The national average for gasoline has hit another record high at more than $4.30 a gallon nationwide, up $0.84 from a month ago, and $1.47 higher compared to a year ago. In fact, staggering spikes have pushed Uber to add a new temporary surcharge of up to $0.55 per ride and up to $0.45 more for Uber Eats which will go into effect this week. Uber says the extra fee will go directly to drivers to help offset rising fuel costs.
As gas prices continue to rise, drivers are feeling the pinch at the pump. That’s not news to anybody. But that’s not all. Car owners are being victimized again by fuel thieves. So, what can you do? We want to provide some tips to help you cope with the high cost of gas and protect the fuel that you purchase.
Gas Theft on the Rise
Because of the high value of fuel, there are now reports of gas thieves have been popping up all across the country. And with gas prices continuing to soar, experts are urging you to take caution against gas theft.
What was once a common way to steal gasoline in the past when there was an increase in price or shortages, but with anti-rollover valves now standard features on cars, thieves are using a different method to get your gas. They are actually resorting to drilling into the gas tank and letting gas flow from the gas tank into a container that they position under the car. This way they can drain the gas and take it with them to use or sell.
Experts call this a crime opportunity. But for car owners, this it’s really bad news. Fixing a perforated gas tank is a costly repair. Not only have they lost the money spent to fill up at the pump, it could cost around $1,000 or more to replace their fuel tank. Trucks and cars that sit higher are especially vulnerable to this type of crime because they are easier to get under and have bigger tanks. Gas thieves are going to target the largest gas tanks in order to get the most fuel out of the vehicle.
Signs that your car has been tapped are the smell of gasoline around your car, a small puddle on the ground under the body of the car and, of course, the fuel light on your dashboard.
How to Reduce the Risk of Gas Theft & Limit Consumption
- Park in a garage, if you have one.
- If you’re parking in public, try to find a secured lot with security cameras or near an elevator or stairway where there’s more foot traffic. This helps because thieves don’t want to be caught in the act. They don’t want people seeing what they’re doing.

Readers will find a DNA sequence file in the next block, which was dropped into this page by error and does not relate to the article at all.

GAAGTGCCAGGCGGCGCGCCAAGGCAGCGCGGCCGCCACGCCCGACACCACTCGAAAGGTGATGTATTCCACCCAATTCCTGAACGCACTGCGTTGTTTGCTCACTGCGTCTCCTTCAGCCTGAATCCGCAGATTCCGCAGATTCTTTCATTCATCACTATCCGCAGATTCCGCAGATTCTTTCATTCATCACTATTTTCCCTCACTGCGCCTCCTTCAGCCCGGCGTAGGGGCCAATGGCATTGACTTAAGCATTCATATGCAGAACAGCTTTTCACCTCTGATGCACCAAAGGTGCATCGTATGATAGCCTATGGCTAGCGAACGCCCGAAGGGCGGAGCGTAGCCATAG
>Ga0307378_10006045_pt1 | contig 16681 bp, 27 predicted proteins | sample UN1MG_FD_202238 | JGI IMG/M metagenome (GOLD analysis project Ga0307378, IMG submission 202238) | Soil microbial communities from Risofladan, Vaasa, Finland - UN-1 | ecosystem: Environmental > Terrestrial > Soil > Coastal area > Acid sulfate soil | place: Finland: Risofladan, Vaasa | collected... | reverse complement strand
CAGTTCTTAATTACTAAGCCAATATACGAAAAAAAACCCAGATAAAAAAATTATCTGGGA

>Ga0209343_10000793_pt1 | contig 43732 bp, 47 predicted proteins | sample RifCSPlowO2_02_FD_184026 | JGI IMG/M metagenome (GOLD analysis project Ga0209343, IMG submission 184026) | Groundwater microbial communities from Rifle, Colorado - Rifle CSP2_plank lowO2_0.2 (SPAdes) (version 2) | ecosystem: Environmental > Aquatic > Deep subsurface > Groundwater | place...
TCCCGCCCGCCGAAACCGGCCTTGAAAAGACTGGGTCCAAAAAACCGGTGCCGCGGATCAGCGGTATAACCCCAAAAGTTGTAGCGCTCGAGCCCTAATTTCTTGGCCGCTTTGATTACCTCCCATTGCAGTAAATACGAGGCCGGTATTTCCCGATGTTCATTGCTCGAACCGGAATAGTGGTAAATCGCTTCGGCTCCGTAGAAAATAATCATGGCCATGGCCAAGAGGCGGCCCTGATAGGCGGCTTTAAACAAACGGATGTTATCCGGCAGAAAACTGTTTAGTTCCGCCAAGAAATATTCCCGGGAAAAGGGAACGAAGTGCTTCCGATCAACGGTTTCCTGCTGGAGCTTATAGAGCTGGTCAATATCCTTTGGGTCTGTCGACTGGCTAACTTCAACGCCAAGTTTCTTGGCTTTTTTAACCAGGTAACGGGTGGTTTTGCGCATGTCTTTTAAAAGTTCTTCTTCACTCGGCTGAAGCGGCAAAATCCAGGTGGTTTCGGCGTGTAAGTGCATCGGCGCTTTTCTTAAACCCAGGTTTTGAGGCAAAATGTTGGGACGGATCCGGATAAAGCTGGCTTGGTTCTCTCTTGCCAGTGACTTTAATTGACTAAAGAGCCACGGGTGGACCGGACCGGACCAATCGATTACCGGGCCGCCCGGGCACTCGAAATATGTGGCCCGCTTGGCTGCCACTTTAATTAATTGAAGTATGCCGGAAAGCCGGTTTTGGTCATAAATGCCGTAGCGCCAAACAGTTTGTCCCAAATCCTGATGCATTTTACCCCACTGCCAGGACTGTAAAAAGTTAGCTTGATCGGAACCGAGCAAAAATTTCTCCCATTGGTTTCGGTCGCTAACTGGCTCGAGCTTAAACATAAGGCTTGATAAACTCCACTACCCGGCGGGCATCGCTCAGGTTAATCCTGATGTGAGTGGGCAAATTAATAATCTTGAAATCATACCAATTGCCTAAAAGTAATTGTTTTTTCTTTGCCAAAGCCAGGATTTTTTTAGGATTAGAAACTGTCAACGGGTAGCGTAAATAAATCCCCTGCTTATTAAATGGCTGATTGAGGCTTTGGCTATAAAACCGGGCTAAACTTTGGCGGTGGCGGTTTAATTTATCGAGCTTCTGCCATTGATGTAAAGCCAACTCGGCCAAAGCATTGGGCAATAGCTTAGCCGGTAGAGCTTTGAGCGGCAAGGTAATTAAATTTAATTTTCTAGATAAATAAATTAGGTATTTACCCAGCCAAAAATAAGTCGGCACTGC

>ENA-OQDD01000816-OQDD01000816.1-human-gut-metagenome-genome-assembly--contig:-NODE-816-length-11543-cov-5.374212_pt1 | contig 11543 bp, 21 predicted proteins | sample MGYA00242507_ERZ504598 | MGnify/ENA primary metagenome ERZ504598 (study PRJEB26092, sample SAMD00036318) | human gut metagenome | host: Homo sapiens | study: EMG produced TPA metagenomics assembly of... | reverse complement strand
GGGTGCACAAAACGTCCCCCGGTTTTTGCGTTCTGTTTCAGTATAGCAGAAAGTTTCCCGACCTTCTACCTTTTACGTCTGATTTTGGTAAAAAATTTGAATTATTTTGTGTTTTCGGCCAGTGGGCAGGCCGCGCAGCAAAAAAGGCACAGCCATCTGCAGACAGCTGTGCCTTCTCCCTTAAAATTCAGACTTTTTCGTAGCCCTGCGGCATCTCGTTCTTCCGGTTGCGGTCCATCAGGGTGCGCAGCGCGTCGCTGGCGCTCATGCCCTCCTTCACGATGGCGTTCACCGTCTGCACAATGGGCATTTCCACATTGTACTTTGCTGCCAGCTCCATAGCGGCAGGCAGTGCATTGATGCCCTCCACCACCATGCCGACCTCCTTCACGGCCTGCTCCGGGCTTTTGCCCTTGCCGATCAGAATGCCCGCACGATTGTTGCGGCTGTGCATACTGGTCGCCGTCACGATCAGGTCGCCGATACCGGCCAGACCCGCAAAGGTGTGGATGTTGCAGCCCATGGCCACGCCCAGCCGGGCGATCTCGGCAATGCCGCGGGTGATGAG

- If you park on the street or in a parking lot, choose a visible and well-lit spot.
- Make sure that your car is maintained properly in order to optimize gas mileage:
- Check tire pressure,
- Get the air filters changed,
- Have the oil changed as needed with the manufacturer’s recommended grade of motor oil,
- Schedule a regular tune-up.
- Carpool or take public transportation when possible. This will help you save money on gas and reduce your carbon footprint.
- Drive less. If you can, try to combine trips or walk instead of driving.
- Shop around for the best gas prices. Use a website or an app, like GasBuddy, to find the cheapest gas in your area.
It should go without saying, but now is not a good time to get into an accident either as tow truck operators have had to raise prices in order to keep their fleet afloat.
Did You Know…?
- Driving slower is one way to optimize gas consumption; gas mileage usually decreases quickly at speeds over 50 mph.
- Every decrease in pressure by 1 pound per square inch for four tires can decrease fuel efficiency by 0.2%. By keeping your tires properly inflated, you can improve your gas mileage by 0.6% on average, and up to 3%.
- Using the manufacturer’s recommended grade of motor oil in an engine can improve fuel economy by 1%–2%.
- Tuning a neglected vehicle or fixing one that failed an emissions test can increase fuel economy by an average of 4%.
Statistics provided by the U.S. Department of Energy.
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